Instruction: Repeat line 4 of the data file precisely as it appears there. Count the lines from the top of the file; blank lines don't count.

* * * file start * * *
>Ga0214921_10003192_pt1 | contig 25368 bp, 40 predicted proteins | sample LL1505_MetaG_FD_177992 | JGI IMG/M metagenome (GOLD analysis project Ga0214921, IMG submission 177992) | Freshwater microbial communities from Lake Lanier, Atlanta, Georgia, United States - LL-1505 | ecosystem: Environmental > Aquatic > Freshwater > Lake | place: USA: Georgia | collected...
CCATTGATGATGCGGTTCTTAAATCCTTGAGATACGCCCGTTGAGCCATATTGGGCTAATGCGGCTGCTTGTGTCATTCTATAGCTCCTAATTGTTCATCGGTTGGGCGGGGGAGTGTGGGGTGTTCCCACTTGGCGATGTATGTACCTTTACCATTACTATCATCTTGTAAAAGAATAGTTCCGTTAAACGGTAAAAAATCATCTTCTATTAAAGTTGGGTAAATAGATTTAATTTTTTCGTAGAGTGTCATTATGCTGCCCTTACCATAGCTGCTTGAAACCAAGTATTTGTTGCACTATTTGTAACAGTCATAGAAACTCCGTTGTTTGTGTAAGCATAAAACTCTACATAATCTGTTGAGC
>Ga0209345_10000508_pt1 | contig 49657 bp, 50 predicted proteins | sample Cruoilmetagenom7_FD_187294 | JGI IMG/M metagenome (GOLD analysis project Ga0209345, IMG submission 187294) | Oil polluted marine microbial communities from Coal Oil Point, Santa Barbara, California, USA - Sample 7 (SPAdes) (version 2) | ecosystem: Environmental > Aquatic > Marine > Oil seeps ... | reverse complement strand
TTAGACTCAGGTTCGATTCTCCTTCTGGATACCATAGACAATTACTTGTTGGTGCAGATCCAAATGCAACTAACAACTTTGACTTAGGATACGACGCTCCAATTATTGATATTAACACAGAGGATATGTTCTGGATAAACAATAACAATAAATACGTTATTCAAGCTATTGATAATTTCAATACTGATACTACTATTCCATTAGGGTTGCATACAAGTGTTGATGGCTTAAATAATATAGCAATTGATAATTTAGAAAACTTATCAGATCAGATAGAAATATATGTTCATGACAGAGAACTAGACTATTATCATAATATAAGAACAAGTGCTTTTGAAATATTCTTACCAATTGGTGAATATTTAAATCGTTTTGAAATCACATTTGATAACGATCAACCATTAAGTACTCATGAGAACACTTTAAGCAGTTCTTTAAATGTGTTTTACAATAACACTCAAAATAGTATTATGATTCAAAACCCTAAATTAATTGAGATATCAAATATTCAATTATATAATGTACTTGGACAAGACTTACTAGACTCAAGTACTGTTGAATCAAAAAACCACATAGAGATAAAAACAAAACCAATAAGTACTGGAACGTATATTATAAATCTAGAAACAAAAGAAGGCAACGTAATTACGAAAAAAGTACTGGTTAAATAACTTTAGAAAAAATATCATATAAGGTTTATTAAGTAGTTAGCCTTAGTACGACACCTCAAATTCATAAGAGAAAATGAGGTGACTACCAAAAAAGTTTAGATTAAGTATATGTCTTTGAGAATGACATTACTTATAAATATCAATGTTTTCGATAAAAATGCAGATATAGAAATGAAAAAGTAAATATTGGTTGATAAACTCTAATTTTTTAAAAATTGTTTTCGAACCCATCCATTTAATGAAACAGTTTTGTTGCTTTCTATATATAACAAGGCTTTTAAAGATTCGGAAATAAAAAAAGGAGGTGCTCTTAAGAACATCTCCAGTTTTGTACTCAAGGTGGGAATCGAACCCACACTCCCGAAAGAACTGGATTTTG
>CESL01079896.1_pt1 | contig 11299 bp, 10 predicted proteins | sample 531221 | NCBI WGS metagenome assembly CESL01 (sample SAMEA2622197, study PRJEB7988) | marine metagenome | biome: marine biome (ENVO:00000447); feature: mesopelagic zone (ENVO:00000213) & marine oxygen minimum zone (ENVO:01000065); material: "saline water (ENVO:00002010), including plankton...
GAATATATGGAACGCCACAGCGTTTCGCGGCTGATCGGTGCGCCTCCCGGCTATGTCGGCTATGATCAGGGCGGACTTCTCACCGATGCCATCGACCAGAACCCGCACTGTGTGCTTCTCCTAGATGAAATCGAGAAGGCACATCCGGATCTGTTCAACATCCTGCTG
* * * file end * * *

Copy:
TTAGACTCAGGTTCGATTCTCCTTCTGGATACCATAGACAATTACTTGTTGGTGCAGATCCAAATGCAACTAACAACTTTGACTTAGGATACGACGCTCCAATTATTGATATTAACACAGAGGATATGTTCTGGATAAACAATAACAATAAATACGTTATTCAAGCTATTGATAATTTCAATACTGATACTACTATTCCATTAGGGTTGCATACAAGTGTTGATGGCTTAAATAATATAGCAATTGATAATTTAGAAAACTTATCAGATCAGATAGAAATATATGTTCATGACAGAGAACTAGACTATTATCATAATATAAGAACAAGTGCTTTTGAAATATTCTTACCAATTGGTGAATATTTAAATCGTTTTGAAATCACATTTGATAACGATCAACCATTAAGTACTCATGAGAACACTTTAAGCAGTTCTTTAAATGTGTTTTACAATAACACTCAAAATAGTATTATGATTCAAAACCCTAAATTAATTGAGATATCAAATATTCAATTATATAATGTACTTGGACAAGACTTACTAGACTCAAGTACTGTTGAATCAAAAAACCACATAGAGATAAAAACAAAACCAATAAGTACTGGAACGTATATTATAAATCTAGAAACAAAAGAAGGCAACGTAATTACGAAAAAAGTACTGGTTAAATAACTTTAGAAAAAATATCATATAAGGTTTATTAAGTAGTTAGCCTTAGTACGACACCTCAAATTCATAAGAGAAAATGAGGTGACTACCAAAAAAGTTTAGATTAAGTATATGTCTTTGAGAATGACATTACTTATAAATATCAATGTTTTCGATAAAAATGCAGATATAGAAATGAAAAAGTAAATATTGGTTGATAAACTCTAATTTTTTAAAAATTGTTTTCGAACCCATCCATTTAATGAAACAGTTTTGTTGCTTTCTATATATAACAAGGCTTTTAAAGATTCGGAAATAAAAAAAGGAGGTGCTCTTAAGAACATCTCCAGTTTTGTACTCAAGGTGGGAATCGAACCCACACTCCCGAAAGAACTGGATTTTG